The eighth at Pebble Beach starts a stretch of three straight par fours on the coastline.
PEBBLE BEACH, Calif. -- Where's Monet when we need him?
This thing is a watercolor, a swirl of mist and romance, an impressionist's muse, some of God's best work.
Well, OK. It's just three golf holes.
But they're the eighth, ninth, and 10th at Pebble Beach.
I'm near the eighth green, looking back up the fairway.
Only I see more than a fairway. That's a cliff. It's a hundred feet high, rising from the Pacific Ocean. Those tiny figures in red at the top -- they're people rendered small by the mighty bluff. They're standing near where a professional golfer's good drive comes to rest -- it's a par-4, 428 yards -- at the edge of a chasm that demands the next shot be a hero's rocket across an abyss to a long, slender green that offers no forgiveness for the smallest of errors. Before the shot, an anxious player might read the signs at the cliff's edge:
The warning is meant not for that player but for the oblivious $495-greens-fee tourist motoring straight ahead in his cart unaware he's about to be DQ'd from life. "The legend was that two Japanese gentlemen drove off the cliff to their deaths," my colleague Tom Callahan said. "Not so. But I was told that someone did forget to set the cart brake and an unmanned cart took itself over a cliff at the sixth."
Every time I come to Pebble Beach, I'm astonished. It's as if all other golf courses are pretenders, pale facsimiles of the real thing, all those poor places with no ocean's roar, no fairways tilting toward surf crashing against rocks a billion years old. Where else, I ask, will you pass a house for sale inside the golf course at $5,995,500 (with a guest house, to be true, though that structure was advertised at 335 square feet, the approximate size of John Daly's old pants). There also was a new home high above the 15th fairway -- either a home, library, or university, it was hard to say which. Nothing like it at Goat Hills, is all I know.
Anyway, I walked out to the eighth hole, ostensibly to begin a reconnaissance of the three holes that a champion must play well (I believe that anyone who plays that 1,428-yard stretch in even par for four days will win this U.S. Open). But, really, I just wanted to see again the wonders of a landscape that Robert Louis Stevenson once called the world's greatest meeting of land and sea.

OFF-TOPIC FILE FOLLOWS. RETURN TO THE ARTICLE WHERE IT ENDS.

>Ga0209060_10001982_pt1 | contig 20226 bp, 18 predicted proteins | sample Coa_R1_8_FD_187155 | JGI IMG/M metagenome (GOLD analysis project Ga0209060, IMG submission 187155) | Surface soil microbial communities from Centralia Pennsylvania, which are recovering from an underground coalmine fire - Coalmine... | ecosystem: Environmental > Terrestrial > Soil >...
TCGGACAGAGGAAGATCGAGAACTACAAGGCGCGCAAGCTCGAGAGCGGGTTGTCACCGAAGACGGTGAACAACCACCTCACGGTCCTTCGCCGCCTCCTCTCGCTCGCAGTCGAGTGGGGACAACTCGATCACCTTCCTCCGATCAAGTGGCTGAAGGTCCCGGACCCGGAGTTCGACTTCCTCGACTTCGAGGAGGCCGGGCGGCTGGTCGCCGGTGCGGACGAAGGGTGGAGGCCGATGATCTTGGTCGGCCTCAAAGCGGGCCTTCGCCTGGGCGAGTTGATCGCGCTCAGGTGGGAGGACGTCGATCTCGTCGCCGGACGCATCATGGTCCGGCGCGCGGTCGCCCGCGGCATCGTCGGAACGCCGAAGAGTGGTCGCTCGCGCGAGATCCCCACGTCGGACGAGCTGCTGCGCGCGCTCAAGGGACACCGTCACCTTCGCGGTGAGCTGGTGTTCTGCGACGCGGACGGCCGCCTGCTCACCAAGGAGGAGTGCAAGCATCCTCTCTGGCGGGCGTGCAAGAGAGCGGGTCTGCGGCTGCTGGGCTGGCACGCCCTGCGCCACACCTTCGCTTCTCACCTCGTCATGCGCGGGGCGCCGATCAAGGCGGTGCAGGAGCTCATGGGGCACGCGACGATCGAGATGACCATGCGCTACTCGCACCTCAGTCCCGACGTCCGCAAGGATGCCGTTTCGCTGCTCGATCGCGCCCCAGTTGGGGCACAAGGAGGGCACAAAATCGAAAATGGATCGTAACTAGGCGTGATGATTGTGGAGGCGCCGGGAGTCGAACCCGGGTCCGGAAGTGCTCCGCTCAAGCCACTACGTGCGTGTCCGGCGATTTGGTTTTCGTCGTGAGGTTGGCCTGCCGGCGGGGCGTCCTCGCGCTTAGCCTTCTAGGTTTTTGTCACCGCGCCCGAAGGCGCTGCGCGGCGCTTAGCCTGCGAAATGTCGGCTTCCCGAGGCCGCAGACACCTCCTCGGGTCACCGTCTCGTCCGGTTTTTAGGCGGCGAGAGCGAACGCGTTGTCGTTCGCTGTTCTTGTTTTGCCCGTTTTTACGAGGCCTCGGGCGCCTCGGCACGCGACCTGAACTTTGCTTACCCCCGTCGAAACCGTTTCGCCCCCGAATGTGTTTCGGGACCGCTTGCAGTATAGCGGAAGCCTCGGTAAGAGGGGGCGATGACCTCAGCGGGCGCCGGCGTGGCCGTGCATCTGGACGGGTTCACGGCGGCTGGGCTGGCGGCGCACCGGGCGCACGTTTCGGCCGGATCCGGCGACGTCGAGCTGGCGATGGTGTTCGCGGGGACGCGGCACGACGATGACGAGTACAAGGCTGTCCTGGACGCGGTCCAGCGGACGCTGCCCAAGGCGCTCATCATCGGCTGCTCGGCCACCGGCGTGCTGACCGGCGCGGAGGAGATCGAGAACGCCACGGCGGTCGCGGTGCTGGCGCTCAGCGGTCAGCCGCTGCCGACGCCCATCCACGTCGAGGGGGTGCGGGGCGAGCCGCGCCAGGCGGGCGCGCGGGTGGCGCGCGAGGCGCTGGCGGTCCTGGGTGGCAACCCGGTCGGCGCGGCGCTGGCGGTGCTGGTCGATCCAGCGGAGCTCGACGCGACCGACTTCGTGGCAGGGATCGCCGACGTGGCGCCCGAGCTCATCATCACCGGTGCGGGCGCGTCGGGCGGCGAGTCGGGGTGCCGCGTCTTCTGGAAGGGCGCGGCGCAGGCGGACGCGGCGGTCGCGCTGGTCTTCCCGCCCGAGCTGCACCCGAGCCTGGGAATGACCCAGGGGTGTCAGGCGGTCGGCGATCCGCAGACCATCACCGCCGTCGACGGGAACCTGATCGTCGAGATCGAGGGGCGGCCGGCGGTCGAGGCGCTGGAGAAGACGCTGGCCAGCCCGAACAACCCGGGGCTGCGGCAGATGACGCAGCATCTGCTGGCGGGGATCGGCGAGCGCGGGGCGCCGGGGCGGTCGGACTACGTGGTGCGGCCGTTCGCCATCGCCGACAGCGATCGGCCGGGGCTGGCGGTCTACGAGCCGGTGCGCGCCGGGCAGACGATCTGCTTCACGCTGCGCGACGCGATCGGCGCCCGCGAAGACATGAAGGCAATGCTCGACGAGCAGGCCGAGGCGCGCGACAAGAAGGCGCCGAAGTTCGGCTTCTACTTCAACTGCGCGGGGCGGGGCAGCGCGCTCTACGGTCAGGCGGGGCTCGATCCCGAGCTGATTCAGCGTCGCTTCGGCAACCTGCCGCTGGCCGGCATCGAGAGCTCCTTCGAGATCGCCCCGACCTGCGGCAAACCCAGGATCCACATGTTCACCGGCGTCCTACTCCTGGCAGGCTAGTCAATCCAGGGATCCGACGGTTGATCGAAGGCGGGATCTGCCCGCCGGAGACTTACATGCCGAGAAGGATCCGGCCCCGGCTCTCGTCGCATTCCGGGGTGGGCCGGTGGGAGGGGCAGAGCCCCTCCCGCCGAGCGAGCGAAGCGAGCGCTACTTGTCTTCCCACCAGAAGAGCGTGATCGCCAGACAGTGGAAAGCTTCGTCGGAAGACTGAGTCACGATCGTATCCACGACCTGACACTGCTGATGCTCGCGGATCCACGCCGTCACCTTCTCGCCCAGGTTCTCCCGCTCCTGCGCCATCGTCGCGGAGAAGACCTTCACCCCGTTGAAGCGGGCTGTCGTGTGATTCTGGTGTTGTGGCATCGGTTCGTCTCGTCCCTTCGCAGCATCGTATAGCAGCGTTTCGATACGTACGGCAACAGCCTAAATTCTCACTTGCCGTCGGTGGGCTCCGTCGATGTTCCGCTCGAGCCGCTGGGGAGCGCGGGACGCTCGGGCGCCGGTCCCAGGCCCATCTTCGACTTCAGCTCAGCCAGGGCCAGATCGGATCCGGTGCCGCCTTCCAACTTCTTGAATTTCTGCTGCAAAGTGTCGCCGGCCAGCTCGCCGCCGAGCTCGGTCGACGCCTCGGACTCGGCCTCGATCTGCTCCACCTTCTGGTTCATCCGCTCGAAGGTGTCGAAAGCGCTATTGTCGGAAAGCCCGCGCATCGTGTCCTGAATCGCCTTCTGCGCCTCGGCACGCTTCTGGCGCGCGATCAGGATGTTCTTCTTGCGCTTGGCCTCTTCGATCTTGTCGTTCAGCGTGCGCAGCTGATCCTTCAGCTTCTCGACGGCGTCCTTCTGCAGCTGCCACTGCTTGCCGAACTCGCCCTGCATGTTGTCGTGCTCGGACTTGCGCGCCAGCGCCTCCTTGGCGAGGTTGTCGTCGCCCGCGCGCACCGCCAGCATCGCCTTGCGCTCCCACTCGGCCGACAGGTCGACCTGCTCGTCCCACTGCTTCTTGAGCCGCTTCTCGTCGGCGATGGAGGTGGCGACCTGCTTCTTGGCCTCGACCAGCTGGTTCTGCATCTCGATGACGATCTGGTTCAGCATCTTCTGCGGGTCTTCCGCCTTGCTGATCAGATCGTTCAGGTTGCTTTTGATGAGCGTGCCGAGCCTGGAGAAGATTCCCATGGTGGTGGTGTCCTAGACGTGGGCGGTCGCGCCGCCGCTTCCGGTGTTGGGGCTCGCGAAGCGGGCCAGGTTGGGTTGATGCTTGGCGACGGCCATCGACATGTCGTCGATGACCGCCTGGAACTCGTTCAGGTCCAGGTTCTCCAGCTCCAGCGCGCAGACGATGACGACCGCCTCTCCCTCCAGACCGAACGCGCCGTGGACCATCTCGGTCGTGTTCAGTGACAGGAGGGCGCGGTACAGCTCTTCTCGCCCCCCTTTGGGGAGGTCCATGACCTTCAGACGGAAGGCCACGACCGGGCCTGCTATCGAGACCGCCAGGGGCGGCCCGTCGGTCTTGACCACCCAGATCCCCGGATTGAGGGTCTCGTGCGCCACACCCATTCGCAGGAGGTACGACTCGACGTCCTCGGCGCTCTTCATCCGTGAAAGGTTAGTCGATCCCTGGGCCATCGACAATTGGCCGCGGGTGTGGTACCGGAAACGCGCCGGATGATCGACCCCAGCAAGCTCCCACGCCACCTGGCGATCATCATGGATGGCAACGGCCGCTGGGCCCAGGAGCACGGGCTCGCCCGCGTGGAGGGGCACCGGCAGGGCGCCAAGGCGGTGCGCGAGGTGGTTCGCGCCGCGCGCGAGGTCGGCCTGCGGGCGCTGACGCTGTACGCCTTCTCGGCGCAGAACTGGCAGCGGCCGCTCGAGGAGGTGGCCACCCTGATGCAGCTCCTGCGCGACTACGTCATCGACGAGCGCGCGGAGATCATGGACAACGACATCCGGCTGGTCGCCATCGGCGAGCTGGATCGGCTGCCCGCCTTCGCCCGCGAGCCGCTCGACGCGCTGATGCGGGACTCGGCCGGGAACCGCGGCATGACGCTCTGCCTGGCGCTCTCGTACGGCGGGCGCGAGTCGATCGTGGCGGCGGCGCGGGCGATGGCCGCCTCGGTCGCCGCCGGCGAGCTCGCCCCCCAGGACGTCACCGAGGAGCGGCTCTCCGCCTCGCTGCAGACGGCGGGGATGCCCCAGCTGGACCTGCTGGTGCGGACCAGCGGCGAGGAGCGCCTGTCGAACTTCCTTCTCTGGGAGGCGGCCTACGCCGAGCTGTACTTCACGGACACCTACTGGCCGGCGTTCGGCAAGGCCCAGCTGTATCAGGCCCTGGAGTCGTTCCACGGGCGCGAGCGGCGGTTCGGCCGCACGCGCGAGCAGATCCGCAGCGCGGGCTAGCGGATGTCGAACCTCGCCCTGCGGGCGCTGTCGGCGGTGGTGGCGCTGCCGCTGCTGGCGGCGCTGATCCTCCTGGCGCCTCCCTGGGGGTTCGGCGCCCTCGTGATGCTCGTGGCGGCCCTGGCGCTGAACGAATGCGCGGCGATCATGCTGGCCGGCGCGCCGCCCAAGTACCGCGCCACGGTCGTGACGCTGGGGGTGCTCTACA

I met a Californian out there, Rob Caughell, 56, newly retired from local government work in San Leandro. Though he's never played Pebble Beach -- "Four hundred bucks is pretty steep" -- he first came to the course maybe 45 years ago, a rite of passage conducted by his father. "I keep coming back," he said, meaning for the Crosby and the Opens and the AT& T, "because there's no place like this. Just the pure beauty of it, let alone the kind of golf it takes to play here. You see how good you are here. I'm a 13.2, and if I could break 100, I'd be happy. Break 90, I'd be ecstatic."
The ninth hole is persistent peril, a par-4, 505 yards, with a canted-right fairway that leaves the good player a sidehill, downhill, 200-yard shot to a green too small for such demands.
The pro Ty Tryon put a drive in the first cut of the left rough. From here, he hit maybe a 6-iron. "Oh, my God," he said, and then hit a second ball, after which he said to his caddie, "You see how that thing bounced?" and followed those with third and fourth attempts, none of them reaching the green.
"Impossible," Jared Powell said when I asked what he thought of the ninth.
He's tall, lean, and 14 years old. He'd been at the course since 5:30 Wednesday morning. He sat near the ninth green with a Pebble Beach souvenir flag on which he had gathered dozens of players' autographs.
"Dustin Johnson. Poulter. Vijay. Watson." He traced his fingers over the names. "Crane. Hamilton. Phil Mickelson!"
His favorite, Phil?
"Yes, sir. Him and Tom Watson."
No Tiger on the flag?
"I've been putting it in front of everybody at the 10th tee," he said. "Everybody signed it -- except Tiger. He ignored me, except for saying, 'After the round.' After the round, he just left."
Halfway down the 10th fairway, I stood with two women from Sacramento, Barbara Mills and Faye Wolfe.
I said, "I need a woman's perspective on what makes Pebble Beach so remarkable that it seems to exceed even the greatest of our expectations."
"Just the beauty," Wolfe said.
"And the toughness," Mills said.
Near the tee, I'd noticed another warning sign, this one on a toilet building: "Please hit tee shot before using facilities." The idea, I guess, is to speed up play, though, knowing the demands of the 10th, one might be well advised to get comfortable before the 495-yard forced march along the cliffs of doom high above the Pacific.
Mrs. Mills asked one thing of your columnist, who is always eager to please.
"I'm here," she said, "and my brother, Jim Potts, is in Phoenix."
"I want to make him envious," she said. "He was always so mean to me when we were little -- not really, but y'know -- and I want him to know I'm here and he isn't."
There came to her handsome face such a big ol' Pebble-lovin' smile.
"Put my name in there," she said, "and I'll love you forever."
And that, my friends, never happens at Goat Hills, either.